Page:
“It’s always a risk for galleries, doing a fair,” says Nicole Berry. “And it comes down to the money—it’s expensive.” The director of New York’s Armory Show used to work the fair booths herself when on the staff of various Manhattan galleries, so she is well aware that it is not just the stand fees that can stretch a gallery’s budget, but also the expense of shipping and staff, not to mention the untold cost of exhaustion. “Burnout is real,” she adds.
Burnout is exactly what brought Berry to the art world. She started her career as an elementary school teacher, following in the footsteps of her mother. “I didn’t have any formal art history training, but I was always trying to incorporate it into my teaching plans,” she explains over gluten-free toast and green tea at Manhattan’s NoMad restaurant. But after six years of working in a state school, she says she needed to change. “It’s a very difficult job. There’s not a lot of support for teachers, financially or otherwise. It can be incredibly rewarding, but you’re ‘on’ all the time.”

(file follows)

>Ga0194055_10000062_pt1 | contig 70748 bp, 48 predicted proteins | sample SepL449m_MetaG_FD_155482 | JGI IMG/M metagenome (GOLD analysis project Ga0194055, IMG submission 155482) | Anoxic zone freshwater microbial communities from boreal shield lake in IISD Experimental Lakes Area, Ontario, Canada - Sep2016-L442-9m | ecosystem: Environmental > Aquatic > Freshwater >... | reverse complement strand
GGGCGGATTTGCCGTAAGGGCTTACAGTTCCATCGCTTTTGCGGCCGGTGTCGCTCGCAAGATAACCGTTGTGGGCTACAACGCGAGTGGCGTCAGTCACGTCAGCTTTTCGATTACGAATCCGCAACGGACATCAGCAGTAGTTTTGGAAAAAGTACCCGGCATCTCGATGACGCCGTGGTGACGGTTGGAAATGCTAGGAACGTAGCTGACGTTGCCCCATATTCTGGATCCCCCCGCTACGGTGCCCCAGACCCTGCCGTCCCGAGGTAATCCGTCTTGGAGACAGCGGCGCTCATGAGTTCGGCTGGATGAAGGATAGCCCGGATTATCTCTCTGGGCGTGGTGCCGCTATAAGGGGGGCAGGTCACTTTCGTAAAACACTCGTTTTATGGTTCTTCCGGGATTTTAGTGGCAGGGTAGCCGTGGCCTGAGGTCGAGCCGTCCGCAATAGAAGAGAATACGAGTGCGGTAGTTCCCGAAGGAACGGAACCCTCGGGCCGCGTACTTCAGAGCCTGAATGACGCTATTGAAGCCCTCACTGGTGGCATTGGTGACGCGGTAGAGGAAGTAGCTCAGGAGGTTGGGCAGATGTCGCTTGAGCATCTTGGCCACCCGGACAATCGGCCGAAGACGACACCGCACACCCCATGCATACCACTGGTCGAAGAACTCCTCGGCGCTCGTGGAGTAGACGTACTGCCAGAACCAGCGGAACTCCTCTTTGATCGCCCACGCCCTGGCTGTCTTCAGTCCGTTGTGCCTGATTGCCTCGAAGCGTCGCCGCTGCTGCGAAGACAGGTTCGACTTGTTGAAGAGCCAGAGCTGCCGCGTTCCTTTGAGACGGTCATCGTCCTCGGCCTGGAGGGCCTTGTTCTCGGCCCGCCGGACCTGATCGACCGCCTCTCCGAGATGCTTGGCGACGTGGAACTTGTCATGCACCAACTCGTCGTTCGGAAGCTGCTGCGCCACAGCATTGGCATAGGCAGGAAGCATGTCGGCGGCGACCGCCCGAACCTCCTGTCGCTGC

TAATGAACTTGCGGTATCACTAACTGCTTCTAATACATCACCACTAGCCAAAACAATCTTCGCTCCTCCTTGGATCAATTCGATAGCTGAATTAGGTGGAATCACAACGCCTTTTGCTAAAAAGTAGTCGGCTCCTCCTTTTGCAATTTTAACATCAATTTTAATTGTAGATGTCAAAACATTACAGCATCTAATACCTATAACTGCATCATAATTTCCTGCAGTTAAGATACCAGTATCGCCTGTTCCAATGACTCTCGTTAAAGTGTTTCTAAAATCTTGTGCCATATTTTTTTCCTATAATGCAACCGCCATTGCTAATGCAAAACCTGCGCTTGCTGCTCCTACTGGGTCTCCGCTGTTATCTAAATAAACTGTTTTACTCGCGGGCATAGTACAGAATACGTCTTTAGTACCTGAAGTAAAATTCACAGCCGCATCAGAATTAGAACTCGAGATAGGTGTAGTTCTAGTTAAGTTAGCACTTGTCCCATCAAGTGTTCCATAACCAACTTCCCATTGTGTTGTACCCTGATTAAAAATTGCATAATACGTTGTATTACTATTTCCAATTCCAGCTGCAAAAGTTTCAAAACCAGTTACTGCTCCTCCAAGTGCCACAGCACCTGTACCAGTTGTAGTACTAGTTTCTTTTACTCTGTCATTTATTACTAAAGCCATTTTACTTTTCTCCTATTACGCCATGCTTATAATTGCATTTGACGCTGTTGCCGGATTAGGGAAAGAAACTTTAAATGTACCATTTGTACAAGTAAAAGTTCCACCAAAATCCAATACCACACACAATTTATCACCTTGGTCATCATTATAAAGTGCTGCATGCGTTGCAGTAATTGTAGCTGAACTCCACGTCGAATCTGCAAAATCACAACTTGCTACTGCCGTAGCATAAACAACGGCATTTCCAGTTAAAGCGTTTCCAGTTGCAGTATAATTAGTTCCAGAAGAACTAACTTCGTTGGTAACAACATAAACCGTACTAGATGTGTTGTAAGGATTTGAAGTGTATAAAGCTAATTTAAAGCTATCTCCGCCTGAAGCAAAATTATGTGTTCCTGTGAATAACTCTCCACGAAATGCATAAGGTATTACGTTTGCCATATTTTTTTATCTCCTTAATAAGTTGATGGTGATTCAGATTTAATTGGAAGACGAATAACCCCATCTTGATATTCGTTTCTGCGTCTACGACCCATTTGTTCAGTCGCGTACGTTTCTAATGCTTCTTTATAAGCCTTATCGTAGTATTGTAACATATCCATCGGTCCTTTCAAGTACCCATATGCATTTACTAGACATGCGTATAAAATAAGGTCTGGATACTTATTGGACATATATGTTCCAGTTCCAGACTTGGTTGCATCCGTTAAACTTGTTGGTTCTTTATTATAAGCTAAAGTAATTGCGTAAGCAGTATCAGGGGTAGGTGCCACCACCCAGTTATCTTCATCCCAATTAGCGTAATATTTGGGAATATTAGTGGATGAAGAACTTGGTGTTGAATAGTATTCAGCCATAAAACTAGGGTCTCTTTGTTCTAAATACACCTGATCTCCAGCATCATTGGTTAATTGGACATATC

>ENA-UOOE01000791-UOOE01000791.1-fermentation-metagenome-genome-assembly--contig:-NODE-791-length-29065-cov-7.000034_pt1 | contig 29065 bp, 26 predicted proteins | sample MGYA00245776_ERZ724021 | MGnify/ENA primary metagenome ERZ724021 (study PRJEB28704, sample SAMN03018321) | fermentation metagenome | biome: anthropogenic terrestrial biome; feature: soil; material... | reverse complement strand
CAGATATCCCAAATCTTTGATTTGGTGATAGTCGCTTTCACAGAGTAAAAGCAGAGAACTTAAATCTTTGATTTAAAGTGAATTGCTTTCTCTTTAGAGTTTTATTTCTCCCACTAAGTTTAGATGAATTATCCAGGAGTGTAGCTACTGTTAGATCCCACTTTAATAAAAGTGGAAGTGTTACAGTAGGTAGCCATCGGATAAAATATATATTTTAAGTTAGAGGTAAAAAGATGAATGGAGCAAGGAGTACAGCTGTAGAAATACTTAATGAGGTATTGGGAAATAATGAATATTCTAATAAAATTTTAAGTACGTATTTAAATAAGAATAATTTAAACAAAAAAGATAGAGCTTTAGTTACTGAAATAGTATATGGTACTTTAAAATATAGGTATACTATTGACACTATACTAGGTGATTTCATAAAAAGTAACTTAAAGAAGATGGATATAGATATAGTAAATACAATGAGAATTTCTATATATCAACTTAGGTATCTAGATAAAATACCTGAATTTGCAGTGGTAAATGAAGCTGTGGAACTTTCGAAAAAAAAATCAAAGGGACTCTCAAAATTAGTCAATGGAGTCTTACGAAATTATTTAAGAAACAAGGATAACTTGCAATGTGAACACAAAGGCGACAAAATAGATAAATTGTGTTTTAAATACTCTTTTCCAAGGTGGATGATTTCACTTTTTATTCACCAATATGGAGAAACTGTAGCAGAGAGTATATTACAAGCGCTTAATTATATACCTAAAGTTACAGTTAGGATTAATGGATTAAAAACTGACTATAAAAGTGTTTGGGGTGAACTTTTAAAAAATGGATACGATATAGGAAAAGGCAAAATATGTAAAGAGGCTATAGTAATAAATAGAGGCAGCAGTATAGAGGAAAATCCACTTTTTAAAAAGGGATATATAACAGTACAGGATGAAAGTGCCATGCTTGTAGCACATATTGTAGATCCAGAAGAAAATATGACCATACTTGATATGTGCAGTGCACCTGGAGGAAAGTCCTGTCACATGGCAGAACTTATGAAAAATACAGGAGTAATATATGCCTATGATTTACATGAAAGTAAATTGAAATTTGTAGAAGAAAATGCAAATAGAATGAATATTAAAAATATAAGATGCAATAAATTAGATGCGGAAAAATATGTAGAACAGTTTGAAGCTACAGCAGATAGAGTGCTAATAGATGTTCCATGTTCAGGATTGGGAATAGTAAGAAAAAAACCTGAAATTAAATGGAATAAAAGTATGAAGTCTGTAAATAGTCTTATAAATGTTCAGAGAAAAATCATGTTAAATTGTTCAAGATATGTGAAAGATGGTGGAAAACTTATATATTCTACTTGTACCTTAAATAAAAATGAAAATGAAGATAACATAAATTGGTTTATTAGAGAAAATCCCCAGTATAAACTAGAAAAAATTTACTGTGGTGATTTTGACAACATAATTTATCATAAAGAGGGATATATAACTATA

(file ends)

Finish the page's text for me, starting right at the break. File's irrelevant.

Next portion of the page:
It wasn’t just her career where she made a decisive break—around the same time she also divorced. “I thought, you know what, there’s nothing holding me back from trying something else,” she says.
I was holding this Gerhard Richter painting in my hands and I was like, this is it, this is my calling
Berry had decided to return to San Francisco, where she spent most of her teenage years. “My parents moved around a lot when I was growing up. They were both from the same small Missouri town, and I think they just wanted to experience the world. My dad worked at a software company that allowed him to go all over the place.” Art in Action, the non-profit organisation she moved to after calling time on her teaching career, was designed to bring art education into California elementary schools after the state cut its funding for arts programmes.
The teacher becomes the student
Berry realised quickly, though, that she needed to re-educate herself as well. “Here I was promoting the importance of art in schools and I’d never studied art myself,” she laughs. In 2003, she enrolled in a master’s programme for art history at the University of California, Davis, and went on to intern at Sotheby’s in the auction house’s contemporary art department in London.
It was her first taste of the commercial art world and she was surprised by the immediacy and intensity of it. “It was at the height of the art bubble, the early 2000s,” she says. “I remember calling my parents my first day to tell them that they sent me down to pick up a Gerhard Richter painting and bring it to the viewing room. I was holding it in my hands and I was like, this is it, this is my calling. It was just such a visceral experience for me to be so close to a work.”